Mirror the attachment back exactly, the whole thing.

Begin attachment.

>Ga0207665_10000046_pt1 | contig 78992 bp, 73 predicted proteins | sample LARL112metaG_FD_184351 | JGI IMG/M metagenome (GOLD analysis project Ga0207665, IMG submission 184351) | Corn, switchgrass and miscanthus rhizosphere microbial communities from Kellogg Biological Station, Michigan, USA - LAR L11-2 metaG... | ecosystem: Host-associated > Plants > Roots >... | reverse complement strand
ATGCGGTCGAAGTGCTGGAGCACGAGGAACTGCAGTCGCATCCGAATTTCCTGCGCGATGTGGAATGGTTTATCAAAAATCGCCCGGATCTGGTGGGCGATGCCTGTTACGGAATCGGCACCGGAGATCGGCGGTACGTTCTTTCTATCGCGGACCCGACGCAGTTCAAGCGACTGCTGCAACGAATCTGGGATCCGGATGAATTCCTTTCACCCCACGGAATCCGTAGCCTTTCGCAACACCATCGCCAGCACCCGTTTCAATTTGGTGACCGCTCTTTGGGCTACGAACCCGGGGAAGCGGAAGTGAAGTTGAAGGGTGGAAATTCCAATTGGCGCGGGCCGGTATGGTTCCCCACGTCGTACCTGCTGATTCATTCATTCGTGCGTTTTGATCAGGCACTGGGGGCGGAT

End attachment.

>Ga0207665_10000046_pt1 | contig 78992 bp, 73 predicted proteins | sample LARL112metaG_FD_184351 | JGI IMG/M metagenome (GOLD analysis project Ga0207665, IMG submission 184351) | Corn, switchgrass and miscanthus rhizosphere microbial communities from Kellogg Biological Station, Michigan, USA - LAR L11-2 metaG... | ecosystem: Host-associated > Plants > Roots >... | reverse complement strand
ATGCGGTCGAAGTGCTGGAGCACGAGGAACTGCAGTCGCATCCGAATTTCCTGCGCGATGTGGAATGGTTTATCAAAAATCGCCCGGATCTGGTGGGCGATGCCTGTTACGGAATCGGCACCGGAGATCGGCGGTACGTTCTTTCTATCGCGGACCCGACGCAGTTCAAGCGACTGCTGCAACGAATCTGGGATCCGGATGAATTCCTTTCACCCCACGGAATCCGTAGCCTTTCGCAACACCATCGCCAGCACCCGTTTCAATTTGGTGACCGCTCTTTGGGCTACGAACCCGGGGAAGCGGAAGTGAAGTTGAAGGGTGGAAATTCCAATTGGCGCGGGCCGGTATGGTTCCCCACGTCGTACCTGCTGATTCATTCATTCGTGCGTTTTGATCAGGCACTGGGGGCGGAT